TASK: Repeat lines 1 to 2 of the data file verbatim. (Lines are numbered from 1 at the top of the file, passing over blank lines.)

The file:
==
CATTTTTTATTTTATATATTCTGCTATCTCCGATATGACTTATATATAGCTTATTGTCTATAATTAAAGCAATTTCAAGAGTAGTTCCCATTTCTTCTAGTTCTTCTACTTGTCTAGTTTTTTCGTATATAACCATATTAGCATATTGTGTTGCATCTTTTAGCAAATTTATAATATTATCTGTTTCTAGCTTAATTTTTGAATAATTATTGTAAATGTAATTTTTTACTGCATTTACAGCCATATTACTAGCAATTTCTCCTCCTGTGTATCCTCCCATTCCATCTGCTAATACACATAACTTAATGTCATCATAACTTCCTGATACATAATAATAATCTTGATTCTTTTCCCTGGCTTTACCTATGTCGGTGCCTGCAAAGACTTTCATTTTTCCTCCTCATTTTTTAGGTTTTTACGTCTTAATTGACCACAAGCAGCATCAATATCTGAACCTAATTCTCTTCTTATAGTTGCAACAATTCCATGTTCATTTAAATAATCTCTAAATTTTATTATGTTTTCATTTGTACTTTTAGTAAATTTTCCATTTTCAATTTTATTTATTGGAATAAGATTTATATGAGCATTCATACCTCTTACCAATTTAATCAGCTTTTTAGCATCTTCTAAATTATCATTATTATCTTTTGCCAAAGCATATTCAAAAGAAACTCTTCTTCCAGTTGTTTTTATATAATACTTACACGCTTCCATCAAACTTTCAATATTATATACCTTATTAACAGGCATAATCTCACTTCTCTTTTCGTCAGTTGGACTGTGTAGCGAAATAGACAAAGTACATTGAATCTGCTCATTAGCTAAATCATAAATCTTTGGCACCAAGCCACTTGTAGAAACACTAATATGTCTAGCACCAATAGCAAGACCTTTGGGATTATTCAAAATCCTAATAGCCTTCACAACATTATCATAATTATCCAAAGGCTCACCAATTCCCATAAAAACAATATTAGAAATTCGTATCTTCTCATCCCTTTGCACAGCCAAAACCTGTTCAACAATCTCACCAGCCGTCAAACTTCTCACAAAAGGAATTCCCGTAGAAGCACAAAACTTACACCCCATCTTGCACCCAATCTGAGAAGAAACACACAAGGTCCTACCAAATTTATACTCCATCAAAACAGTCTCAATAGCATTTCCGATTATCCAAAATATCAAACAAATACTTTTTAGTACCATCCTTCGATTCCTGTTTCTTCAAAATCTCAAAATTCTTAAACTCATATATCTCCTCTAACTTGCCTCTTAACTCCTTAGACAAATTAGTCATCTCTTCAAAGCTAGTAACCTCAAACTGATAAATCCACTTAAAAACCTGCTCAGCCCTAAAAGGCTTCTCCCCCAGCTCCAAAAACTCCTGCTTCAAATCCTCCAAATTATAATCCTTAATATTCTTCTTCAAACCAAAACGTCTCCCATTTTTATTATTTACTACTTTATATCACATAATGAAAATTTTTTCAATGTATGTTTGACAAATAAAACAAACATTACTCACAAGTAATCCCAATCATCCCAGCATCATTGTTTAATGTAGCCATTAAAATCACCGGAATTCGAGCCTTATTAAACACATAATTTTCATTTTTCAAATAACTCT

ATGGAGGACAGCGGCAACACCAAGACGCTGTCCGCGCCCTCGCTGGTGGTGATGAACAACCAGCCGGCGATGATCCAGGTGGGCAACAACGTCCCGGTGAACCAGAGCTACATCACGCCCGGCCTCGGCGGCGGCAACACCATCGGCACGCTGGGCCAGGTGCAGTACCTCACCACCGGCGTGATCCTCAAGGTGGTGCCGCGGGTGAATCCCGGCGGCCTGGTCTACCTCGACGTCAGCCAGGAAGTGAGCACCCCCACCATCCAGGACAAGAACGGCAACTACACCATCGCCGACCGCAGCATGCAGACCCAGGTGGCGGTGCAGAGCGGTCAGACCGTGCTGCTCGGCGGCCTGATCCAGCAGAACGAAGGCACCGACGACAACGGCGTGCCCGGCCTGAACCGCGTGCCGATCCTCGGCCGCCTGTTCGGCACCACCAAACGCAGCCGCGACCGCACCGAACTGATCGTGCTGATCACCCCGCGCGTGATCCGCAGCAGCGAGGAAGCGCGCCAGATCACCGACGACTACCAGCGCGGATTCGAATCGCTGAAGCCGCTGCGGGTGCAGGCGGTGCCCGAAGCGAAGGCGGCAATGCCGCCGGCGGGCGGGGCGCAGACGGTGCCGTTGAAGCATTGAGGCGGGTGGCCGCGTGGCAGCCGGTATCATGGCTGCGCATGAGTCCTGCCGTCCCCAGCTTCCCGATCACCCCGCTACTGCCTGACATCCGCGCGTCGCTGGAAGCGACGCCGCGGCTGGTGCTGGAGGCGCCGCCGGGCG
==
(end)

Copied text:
CATTTTTTATTTTATATATTCTGCTATCTCCGATATGACTTATATATAGCTTATTGTCTATAATTAAAGCAATTTCAAGAGTAGTTCCCATTTCTTCTAGTTCTTCTACTTGTCTAGTTTTTTCGTATATAACCATATTAGCATATTGTGTTGCATCTTTTAGCAAATTTATAATATTATCTGTTTCTAGCTTAATTTTTGAATAATTATTGTAAATGTAATTTTTTACTGCATTTACAGCCATATTACTAGCAATTTCTCCTCCTGTGTATCCTCCCATTCCATCTGCTAATACACATAACTTAATGTCATCATAACTTCCTGATACATAATAATAATCTTGATTCTTTTCCCTGGCTTTACCTATGTCGGTGCCTGCAAAGACTTTCATTTTTCCTCCTCATTTTTTAGGTTTTTACGTCTTAATTGACCACAAGCAGCATCAATATCTGAACCTAATTCTCTTCTTATAGTTGCAACAATTCCATGTTCATTTAAATAATCTCTAAATTTTATTATGTTTTCATTTGTACTTTTAGTAAATTTTCCATTTTCAATTTTATTTATTGGAATAAGATTTATATGAGCATTCATACCTCTTACCAATTTAATCAGCTTTTTAGCATCTTCTAAATTATCATTATTATCTTTTGCCAAAGCATATTCAAAAGAAACTCTTCTTCCAGTTGTTTTTATATAATACTTACACGCTTCCATCAAACTTTCAATATTATATACCTTATTAACAGGCATAATCTCACTTCTCTTTTCGTCAGTTGGACTGTGTAGCGAAATAGACAAAGTACATTGAATCTGCTCATTAGCTAAATCATAAATCTTTGGCACCAAGCCACTTGTAGAAACACTAATATGTCTAGCACCAATAGCAAGACCTTTGGGATTATTCAAAATCCTAATAGCCTTCACAACATTATCATAATTATCCAAAGGCTCACCAATTCCCATAAAAACAATATTAGAAATTCGTATCTTCTCATCCCTTTGCACAGCCAAAACCTGTTCAACAATCTCACCAGCCGTCAAACTTCTCACAAAAGGAATTCCCGTAGAAGCACAAAACTTACACCCCATCTTGCACCCAATCTGAGAAGAAACACACAAGGTCCTACCAAATTTATACTCCATCAAAACAGTCTCAATAGCATTTCCGATTATCCAAAATATCAAACAAATACTTTTTAGTACCATCCTTCGATTCCTGTTTCTTCAAAATCTCAAAATTCTTAAACTCATATATCTCCTCTAACTTGCCTCTTAACTCCTTAGACAAATTAGTCATCTCTTCAAAGCTAGTAACCTCAAACTGATAAATCCACTTAAAAACCTGCTCAGCCCTAAAAGGCTTCTCCCCCAGCTCCAAAAACTCCTGCTTCAAATCCTCCAAATTATAATCCTTAATATTCTTCTTCAAACCAAAACGTCTCCCATTTTTATTATTTACTACTTTATATCACATAATGAAAATTTTTTCAATGTATGTTTGACAAATAAAACAAACATTACTCACAAGTAATCCCAATCATCCCAGCATCATTGTTTAATGTAGCCATTAAAATCACCGGAATTCGAGCCTTATTAAACACATAATTTTCATTTTTCAAATAACTCT

ATGGAGGACAGCGGCAACACCAAGACGCTGTCCGCGCCCTCGCTGGTGGTGATGAACAACCAGCCGGCGATGATCCAGGTGGGCAACAACGTCCCGGTGAACCAGAGCTACATCACGCCCGGCCTCGGCGGCGGCAACACCATCGGCACGCTGGGCCAGGTGCAGTACCTCACCACCGGCGTGATCCTCAAGGTGGTGCCGCGGGTGAATCCCGGCGGCCTGGTCTACCTCGACGTCAGCCAGGAAGTGAGCACCCCCACCATCCAGGACAAGAACGGCAACTACACCATCGCCGACCGCAGCATGCAGACCCAGGTGGCGGTGCAGAGCGGTCAGACCGTGCTGCTCGGCGGCCTGATCCAGCAGAACGAAGGCACCGACGACAACGGCGTGCCCGGCCTGAACCGCGTGCCGATCCTCGGCCGCCTGTTCGGCACCACCAAACGCAGCCGCGACCGCACCGAACTGATCGTGCTGATCACCCCGCGCGTGATCCGCAGCAGCGAGGAAGCGCGCCAGATCACCGACGACTACCAGCGCGGATTCGAATCGCTGAAGCCGCTGCGGGTGCAGGCGGTGCCCGAAGCGAAGGCGGCAATGCCGCCGGCGGGCGGGGCGCAGACGGTGCCGTTGAAGCATTGAGGCGGGTGGCCGCGTGGCAGCCGGTATCATGGCTGCGCATGAGTCCTGCCGTCCCCAGCTTCCCGATCACCCCGCTACTGCCTGACATCCGCGCGTCGCTGGAAGCGACGCCGCGGCTGGTGCTGGAGGCGCCGCCGGGCG